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Physical modeling of a sampler filling for molten steel
KTH, School of Industrial Engineering and Management (ITM), Materials Science and Engineering, Applied Process Metallurgy.
KTH, School of Industrial Engineering and Management (ITM), Materials Science and Engineering, Applied Process Metallurgy.ORCID iD: 0000-0003-1919-9964
KTH, School of Industrial Engineering and Management (ITM), Materials Science and Engineering, Applied Process Metallurgy.
2009 (English)In: ISIJ International, ISSN 0915-1559, E-ISSN 1347-5460, Vol. 49, no 10, 1522-1529 p.Article in journal (Refereed) Published
Abstract [en]

In recent years, much attention has been paid to determining not only the composition, but also the inclusion characteristics from liquid steel samples extracted from a ladle or a tundish. Here, a crucial point is that the steel sampler is filled and solidified without changing the inclusion characteristics that exist at steel making temperatures. Therefore, one of the first steps to investigate is the flow pattern inside samplers during filling in order to obtain a more in-depth knowledge of the sampling process. In this paper, this is done using physical modeling of a lollipop-shaped sampler. More specifically, particle image velocimetry was employed to capture the flow field and calculate the velocity vectors during the entire experiment. The filling rate at the pin part of the sampler was varied during the experiments. It was found that due to the geometry change at the transition from the inlet pin to the body part of the sampler, the flow is very chaotic at the initial filling stage. Furthermore, vortexes are formed in the water sampler vessel during all the fillings and the height of the vortex center varies with the filling rate. Overall, it was found that the flow patterns in the lollipop-shaped sampler vessel can be characterized into three distinct flow regions: the upper vortexes region, the lower horizontal flow region and the middle nozzle flow region.

Place, publisher, year, edition, pages
2009. Vol. 49, no 10, 1522-1529 p.
Keyword [en]
Flow pattern, Physical modeling, PIV, Sampler, Vortex
National Category
Metallurgy and Metallic Materials
Identifiers
URN: urn:nbn:se:kth:diva-24398DOI: 10.2355/isijinternational.49.1522ISI: 000271176100009Scopus ID: 2-s2.0-73949145212OAI: oai:DiVA.org:kth-24398DiVA: diva2:349514
Note
QC 20100907. Tidigare titel “Physical Modeling of a Sampler Filling”.Available from: 2010-09-07 Created: 2010-09-07 Last updated: 2017-12-12Bibliographically approved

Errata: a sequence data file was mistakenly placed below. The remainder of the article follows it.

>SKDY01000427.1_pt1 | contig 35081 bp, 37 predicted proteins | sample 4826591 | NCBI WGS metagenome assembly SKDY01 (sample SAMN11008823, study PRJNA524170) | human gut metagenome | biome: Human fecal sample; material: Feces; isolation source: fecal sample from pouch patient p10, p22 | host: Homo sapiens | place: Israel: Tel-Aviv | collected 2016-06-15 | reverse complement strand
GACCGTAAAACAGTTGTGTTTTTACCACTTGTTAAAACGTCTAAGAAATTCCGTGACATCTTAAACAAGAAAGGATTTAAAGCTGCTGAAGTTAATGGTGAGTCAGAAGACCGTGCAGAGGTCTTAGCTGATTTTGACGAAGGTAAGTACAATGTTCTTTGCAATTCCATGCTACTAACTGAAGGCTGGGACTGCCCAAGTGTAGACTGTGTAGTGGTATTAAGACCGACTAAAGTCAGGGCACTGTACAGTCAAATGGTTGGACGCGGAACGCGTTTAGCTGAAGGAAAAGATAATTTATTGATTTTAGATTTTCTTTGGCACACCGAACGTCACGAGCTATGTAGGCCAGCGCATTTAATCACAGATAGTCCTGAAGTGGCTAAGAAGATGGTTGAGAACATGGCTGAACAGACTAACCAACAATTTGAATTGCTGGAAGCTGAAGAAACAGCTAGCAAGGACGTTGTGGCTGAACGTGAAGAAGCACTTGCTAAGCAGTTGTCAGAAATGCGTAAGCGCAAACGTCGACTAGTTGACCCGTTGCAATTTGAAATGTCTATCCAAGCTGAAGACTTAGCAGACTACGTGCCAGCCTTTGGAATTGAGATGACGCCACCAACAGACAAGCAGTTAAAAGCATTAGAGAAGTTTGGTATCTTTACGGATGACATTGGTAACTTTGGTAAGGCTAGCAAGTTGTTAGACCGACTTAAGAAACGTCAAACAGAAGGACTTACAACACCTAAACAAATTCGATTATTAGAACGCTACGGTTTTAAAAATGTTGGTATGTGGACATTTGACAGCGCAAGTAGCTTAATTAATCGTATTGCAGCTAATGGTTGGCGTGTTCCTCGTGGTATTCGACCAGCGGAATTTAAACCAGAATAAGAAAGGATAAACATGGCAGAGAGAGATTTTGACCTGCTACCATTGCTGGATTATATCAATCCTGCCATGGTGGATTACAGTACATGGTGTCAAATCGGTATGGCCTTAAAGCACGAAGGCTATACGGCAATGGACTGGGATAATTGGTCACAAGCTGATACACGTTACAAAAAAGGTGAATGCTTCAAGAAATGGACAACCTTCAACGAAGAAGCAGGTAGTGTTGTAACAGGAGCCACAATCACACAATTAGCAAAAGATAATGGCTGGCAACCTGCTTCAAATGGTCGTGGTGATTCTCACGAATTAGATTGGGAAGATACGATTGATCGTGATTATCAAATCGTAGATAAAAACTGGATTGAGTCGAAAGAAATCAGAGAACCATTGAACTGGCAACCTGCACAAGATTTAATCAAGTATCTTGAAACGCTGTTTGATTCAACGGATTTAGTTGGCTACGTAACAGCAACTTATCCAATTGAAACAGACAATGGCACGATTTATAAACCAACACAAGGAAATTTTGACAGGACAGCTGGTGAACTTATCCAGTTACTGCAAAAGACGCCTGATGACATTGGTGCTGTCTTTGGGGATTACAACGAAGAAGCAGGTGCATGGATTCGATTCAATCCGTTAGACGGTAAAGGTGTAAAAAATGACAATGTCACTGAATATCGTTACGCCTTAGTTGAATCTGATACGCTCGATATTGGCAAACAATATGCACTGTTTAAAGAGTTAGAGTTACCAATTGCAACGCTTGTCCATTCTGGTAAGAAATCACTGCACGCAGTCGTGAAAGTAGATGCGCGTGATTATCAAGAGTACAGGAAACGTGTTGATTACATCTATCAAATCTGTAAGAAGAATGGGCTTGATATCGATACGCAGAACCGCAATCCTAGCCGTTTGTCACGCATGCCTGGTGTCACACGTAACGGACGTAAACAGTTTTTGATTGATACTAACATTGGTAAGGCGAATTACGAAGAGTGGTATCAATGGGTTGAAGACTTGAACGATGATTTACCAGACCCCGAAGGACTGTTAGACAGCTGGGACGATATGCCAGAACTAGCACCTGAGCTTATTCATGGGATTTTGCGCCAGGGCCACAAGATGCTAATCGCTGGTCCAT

In thesis
1. On the Study of a Liquid Steel Sampling Process
Open this publication in new window or tab >>On the Study of a Liquid Steel Sampling Process
2010 (English)Doctoral thesis, comprehensive summary (Other academic)
Abstract [en]

The liquid steel sampling method is one of the commonly used procedures in monitoring the steelmaking process. Besides it can be used for analyzing the dissolved alloys, hydrogen content and oxygen content, it can be also employed to monitor the inclusion characteristics at the steelmakings. Here, a crucial point is that the steel sampler should be filled and the metal solidifies without changing the inclusion characteristics. Therefore, the objective of this work is to fundamentally understand the liquid steel sampling process by means of analyzing and modeling the two-phase flow during the sampler filling process, and verifying the mathematical model by using the experimental data.

The present dissertation presents an experimental and theoretical study of the filling process of both the lollipop-shaped sampler and the rectangular-shaped sampler. Firstly, a physical modeling by using a water model has been carried out to fundamentally investigate the flow pattern inside the sampler vessels during its filling. The flow patterns were obtained by a PIV system. Then, a mathematical model has been built to theoretically understand the phenomena. The commercial CFD code was used. Here, different turbulence model have been compared between the realizable k-ε turbulence model and Wilcox k-ω turbulence model. It concludes that the Wilcox k-ω turbulence model agrees well with the PIV measurements.HH